However, I also get work from larger organizations, for example Accenture (225,000 employees), and these organizations are definitely better for repeat business.

Large organizations are understandably more cumbersome and bureaucratic so take this into account when dealing with them. So, when dealing with large organizations, don’t apply the “red flags” of my previous point so strictly.


3. Treat everyone equally – from post room boy to CEO

This may sound contradictory as I’ve just said to favor some clients over others, but it isn’t. Even when I turn potential clients down, I always try to treat everybody with the same respect and politeness.

Every interaction you have with people – be they clients, prospects, students, suppliers, members of the public – reflects on your business. Make sure everything you say and everything you write in emails follows your core values.


4. Have a written philosophy

If you don’t know what your core values are then it might be an idea to write them down. Here’s mine:

At Rob Cubbon Ltd we aim to provide the best possible design and marketing solutions and put the client in the center of everything we do.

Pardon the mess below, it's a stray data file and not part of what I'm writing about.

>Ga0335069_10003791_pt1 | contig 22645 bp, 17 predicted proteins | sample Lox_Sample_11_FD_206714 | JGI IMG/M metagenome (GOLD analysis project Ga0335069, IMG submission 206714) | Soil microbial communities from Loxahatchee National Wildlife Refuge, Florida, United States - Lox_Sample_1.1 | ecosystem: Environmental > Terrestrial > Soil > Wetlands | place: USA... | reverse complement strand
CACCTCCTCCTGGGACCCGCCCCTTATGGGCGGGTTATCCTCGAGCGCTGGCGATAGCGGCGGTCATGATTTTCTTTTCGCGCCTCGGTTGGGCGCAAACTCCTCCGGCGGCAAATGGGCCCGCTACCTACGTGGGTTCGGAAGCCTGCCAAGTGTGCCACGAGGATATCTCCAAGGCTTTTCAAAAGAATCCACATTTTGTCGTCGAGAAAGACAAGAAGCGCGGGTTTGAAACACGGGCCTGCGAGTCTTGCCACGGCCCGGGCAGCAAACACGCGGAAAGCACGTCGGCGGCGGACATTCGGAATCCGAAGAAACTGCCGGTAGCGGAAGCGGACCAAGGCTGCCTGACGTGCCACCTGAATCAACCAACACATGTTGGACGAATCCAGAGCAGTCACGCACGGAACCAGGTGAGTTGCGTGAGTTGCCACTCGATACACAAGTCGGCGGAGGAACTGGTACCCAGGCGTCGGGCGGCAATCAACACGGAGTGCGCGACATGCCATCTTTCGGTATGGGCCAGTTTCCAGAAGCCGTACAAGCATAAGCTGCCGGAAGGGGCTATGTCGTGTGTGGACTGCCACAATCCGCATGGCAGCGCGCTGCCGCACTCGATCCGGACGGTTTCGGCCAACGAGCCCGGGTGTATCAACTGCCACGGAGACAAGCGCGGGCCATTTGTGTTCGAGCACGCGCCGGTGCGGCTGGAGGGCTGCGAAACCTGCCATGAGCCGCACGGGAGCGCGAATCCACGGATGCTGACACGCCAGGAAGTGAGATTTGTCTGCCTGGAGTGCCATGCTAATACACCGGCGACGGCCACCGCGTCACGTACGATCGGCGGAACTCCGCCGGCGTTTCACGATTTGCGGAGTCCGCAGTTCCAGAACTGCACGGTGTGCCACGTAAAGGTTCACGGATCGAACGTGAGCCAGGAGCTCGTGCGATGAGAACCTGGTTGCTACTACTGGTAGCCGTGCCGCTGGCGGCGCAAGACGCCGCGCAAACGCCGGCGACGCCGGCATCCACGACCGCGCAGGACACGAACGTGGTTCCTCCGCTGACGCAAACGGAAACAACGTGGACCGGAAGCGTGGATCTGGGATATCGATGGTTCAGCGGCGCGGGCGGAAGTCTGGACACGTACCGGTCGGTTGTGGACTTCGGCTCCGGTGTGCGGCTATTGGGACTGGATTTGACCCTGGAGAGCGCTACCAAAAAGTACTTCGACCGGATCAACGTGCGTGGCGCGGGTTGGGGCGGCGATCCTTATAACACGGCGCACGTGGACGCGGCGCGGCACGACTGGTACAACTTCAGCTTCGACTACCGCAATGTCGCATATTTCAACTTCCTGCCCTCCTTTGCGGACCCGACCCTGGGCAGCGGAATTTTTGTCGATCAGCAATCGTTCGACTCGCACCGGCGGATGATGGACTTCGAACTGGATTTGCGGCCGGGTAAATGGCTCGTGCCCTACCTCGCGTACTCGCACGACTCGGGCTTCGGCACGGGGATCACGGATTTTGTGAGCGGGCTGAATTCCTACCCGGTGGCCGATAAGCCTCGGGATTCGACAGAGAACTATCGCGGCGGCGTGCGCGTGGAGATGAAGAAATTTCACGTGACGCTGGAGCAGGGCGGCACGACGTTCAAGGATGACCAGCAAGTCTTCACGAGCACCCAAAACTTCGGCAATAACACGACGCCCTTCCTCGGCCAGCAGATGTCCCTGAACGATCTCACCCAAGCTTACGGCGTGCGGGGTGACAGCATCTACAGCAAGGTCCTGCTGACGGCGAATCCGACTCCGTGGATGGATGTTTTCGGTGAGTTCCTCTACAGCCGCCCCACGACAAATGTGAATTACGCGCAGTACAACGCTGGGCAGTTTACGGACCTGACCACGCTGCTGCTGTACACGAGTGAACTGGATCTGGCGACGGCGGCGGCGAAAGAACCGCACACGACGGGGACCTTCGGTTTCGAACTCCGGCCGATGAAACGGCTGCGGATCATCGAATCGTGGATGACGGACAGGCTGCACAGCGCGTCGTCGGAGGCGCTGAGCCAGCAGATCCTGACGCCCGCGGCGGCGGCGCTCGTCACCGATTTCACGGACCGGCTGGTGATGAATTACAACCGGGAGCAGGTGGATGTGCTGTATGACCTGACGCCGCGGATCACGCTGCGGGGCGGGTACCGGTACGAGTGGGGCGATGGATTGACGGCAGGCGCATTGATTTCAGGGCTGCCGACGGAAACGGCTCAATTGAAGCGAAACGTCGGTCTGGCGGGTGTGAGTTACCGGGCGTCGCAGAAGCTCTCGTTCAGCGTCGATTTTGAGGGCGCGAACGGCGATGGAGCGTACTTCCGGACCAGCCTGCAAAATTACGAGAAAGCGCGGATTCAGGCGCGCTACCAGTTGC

brick wall

5. Don’t say “no”

Well, if you’re a pig farmer and a client asks you to fly them to the moon then you may wish to decline. However, some of my best work for clients has been in areas I have had little or no experience in.

People will always want to work with people they’ve already worked with. And for this reason, you will get asked to do things that you’re not sure how to do. When this happens say, “Yes!” It’s a win-win situation. The client gets the job done; you get experience. If one person asks you to do something, you can guarantee that someone else will ask you to do that task in the future.


6. Never say anything negative

When discussing projects with clients never say anything negative. If the client suggests a course of action that appears counter-intuitive to you, meet the suggestion with positivity pointing out the advantages as well as the disadvantages.